Mobile Robots Grow Up


by Phil Britt, Robotics Business Review

Driven by market needs, particularly in warehousing and logistics, the market for mobile robots will be strong in 2019 and for several years thereafter, according to researchers.

“2018 was a year with a lot of pilot programs,” said John Santagate, IDC research director, commercial robots at International Data Corporation (IDC). “By the end of the year, we were talking to many of the major players and they were having new programs go live every week. The gravity of that situation can’t be overlooked.”

The novelty factor of mobile robots has worn off, agreed Matthew Cherewka, business development and solutions design manager at Vecna Robotics. “We’re starting to scale with companies rather than just running pilot programs. Some winners among users are starting to emerge.” There are several reasons warehousing, logistics and other companies are turning to mobile robots:

➤ Lack of human workers: Unemployment is running at historical lows. Even if unemployment rates were higher, some of the warehouse locations are too far from population centers to draw enough workers.

➤ Ability to work 24×7: Similar to the point above, the mobile robots can work around the clock. Although they need to be maintained, and there is the occasional need to take one offline for a repair, the robots don’t suffer from repetitive stress injuries, chat with co-workers, or take long lunch breaks.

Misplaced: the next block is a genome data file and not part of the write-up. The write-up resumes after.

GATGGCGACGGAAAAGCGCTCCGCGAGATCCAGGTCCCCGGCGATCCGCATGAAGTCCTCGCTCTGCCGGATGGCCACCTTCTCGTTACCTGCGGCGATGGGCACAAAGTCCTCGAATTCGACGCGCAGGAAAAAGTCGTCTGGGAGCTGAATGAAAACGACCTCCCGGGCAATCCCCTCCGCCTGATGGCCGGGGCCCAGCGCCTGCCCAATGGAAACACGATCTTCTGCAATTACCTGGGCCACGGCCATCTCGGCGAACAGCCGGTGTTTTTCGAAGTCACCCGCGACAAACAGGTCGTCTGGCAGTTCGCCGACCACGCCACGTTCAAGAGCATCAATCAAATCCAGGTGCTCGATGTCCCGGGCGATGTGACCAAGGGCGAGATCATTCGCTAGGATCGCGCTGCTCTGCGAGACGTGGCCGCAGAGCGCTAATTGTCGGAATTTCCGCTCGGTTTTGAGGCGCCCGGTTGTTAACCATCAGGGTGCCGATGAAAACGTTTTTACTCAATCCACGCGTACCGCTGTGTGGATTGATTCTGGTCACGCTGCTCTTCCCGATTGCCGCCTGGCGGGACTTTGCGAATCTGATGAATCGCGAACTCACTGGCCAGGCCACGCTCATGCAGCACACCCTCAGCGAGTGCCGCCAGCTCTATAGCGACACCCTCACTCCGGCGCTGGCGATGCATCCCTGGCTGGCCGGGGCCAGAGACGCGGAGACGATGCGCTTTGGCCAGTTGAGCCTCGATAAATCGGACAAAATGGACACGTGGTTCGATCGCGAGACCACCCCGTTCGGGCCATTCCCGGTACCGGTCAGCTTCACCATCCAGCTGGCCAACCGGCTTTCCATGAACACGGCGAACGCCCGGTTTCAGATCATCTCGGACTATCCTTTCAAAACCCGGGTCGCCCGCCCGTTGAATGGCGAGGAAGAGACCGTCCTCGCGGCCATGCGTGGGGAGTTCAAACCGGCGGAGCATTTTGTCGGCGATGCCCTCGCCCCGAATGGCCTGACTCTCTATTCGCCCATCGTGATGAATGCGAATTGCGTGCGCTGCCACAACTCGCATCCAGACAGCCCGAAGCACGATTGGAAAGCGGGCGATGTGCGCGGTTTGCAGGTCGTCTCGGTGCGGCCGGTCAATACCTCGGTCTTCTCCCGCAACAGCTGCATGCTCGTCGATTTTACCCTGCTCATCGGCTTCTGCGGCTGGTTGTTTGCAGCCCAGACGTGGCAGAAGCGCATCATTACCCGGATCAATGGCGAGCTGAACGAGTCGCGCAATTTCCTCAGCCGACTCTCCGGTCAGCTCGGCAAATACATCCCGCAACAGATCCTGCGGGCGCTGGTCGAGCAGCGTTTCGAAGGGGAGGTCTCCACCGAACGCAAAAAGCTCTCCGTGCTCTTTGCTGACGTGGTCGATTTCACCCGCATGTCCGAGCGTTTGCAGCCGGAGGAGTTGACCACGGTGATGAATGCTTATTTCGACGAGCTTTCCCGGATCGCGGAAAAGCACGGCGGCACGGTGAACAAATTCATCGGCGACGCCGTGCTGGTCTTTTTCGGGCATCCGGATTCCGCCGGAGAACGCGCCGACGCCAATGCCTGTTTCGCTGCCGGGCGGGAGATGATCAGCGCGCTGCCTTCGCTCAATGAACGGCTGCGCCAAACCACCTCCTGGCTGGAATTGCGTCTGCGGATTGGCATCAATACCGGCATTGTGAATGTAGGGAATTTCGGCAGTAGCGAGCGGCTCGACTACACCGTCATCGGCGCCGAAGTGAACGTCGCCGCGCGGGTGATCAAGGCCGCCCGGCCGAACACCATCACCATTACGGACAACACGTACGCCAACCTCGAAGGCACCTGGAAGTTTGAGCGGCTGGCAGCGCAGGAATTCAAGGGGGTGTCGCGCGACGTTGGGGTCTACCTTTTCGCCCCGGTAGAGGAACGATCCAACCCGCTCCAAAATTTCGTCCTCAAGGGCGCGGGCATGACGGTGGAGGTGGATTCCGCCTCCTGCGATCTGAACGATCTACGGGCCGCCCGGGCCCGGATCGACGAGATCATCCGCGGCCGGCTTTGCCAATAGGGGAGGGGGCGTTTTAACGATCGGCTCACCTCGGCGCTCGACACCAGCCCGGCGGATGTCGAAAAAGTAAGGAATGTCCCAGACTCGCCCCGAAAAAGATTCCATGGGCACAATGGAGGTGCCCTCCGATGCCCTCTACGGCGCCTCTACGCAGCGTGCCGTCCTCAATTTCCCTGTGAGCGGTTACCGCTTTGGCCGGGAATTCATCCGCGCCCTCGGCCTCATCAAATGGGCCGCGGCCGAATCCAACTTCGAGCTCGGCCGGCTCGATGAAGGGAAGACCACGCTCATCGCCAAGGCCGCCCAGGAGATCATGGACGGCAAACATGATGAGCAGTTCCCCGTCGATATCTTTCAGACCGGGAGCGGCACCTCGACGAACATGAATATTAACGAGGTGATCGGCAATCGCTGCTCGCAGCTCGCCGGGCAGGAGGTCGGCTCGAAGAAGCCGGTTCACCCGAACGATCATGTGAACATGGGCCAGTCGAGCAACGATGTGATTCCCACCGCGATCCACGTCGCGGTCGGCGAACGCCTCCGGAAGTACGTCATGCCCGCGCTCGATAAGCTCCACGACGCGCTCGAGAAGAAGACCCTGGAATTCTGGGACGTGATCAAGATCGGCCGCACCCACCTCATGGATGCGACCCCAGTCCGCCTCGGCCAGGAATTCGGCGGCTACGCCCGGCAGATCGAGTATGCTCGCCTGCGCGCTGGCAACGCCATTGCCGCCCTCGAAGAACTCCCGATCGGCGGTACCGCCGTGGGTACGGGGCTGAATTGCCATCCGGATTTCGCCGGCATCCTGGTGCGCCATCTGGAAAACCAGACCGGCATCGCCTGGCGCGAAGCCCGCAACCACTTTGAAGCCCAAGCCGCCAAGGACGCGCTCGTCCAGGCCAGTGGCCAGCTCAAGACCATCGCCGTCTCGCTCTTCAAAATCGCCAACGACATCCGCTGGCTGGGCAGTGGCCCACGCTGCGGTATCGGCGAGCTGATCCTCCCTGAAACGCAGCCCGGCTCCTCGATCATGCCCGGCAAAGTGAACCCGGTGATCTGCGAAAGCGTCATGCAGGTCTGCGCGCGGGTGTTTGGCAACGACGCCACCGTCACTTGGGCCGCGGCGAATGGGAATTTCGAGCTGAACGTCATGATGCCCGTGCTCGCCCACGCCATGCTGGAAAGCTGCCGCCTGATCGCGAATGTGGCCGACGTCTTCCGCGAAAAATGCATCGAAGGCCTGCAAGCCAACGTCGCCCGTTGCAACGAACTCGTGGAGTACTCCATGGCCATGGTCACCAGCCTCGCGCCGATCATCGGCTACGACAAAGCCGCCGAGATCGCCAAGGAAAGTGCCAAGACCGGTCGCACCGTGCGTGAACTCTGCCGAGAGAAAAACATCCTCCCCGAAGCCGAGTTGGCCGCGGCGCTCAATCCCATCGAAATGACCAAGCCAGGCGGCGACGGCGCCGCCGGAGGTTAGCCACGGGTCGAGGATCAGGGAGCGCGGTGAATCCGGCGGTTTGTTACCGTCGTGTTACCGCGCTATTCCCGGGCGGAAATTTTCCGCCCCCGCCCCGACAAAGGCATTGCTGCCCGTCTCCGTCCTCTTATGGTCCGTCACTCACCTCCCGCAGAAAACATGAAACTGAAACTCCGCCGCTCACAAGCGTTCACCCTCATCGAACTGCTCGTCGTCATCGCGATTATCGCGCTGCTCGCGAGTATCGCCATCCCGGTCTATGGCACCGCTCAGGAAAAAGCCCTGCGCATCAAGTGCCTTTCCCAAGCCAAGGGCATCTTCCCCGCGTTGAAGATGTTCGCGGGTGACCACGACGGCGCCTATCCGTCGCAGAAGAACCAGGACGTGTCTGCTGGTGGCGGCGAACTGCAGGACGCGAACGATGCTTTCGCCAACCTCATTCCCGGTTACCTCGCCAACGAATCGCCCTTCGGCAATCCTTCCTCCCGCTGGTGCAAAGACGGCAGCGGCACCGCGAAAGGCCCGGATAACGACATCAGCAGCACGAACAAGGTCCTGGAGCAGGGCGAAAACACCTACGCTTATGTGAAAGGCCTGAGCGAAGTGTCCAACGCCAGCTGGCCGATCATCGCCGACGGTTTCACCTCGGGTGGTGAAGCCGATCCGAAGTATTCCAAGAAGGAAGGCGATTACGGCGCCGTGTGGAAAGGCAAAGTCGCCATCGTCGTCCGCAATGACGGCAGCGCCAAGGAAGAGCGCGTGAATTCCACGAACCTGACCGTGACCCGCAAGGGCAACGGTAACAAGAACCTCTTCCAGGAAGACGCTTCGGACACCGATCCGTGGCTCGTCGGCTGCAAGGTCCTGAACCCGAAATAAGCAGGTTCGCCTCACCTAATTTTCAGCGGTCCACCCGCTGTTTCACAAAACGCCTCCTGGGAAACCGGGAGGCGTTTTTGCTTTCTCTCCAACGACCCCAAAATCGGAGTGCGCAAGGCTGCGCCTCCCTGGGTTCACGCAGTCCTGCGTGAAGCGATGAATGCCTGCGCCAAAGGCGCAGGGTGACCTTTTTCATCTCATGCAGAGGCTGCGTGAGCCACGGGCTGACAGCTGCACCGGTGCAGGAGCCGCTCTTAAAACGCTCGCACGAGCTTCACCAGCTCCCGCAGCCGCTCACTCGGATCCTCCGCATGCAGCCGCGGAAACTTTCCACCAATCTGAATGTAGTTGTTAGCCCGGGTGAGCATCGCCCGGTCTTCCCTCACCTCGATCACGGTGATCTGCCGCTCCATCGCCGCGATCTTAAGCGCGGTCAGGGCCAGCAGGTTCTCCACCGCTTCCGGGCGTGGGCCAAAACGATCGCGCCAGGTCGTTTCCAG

➤ Short-term ROI: Depending on factors such as type of mobile robot, type of deployment, hours of operation, the robots pay for themselves in anywhere from six to 24 months, according to users and analysts.

➤ Flexibility: Mobile robots can be added or subtracted from a process relatively easily, whereas in traditional automation if a component of a conveyor system or an automated storage and retrieval system (AS/RS) goes down, it stops the whole operation, Cherewka said. Even with automated guided vehicles (AGVs), if a vehicle goes down, the whole system backs up, since they are limited to fixed paths. If a mobile robot gets stuck or goes down, the rest of the system continues to operate and they can reroute around the problem area until the issue is resolved.

With Vecna’s solutions specifically, even if a robot goes through a dead zone or loses connection, that individual robot will continue to operate until the connection is re-established since it is both autonomous and safe enough to complete its current mission on its own, Cherewka said. In addition, if a robot cannot complete its task for some reason, the software will dynamically respond and reallocate tasks to account for this, making the robots themselves and the intelligence system that manages them significantly more robust than a system with a single point of failure.
Even in worst-case scenarios, mobile robot workflows have been designed specifically to be able to be supplemented with manual labor – such as flipping one of Vecna’s robots from autonomous to manual control. This provides companies with another layer of robustness that makes these automation solutions highly attractive over traditional automation


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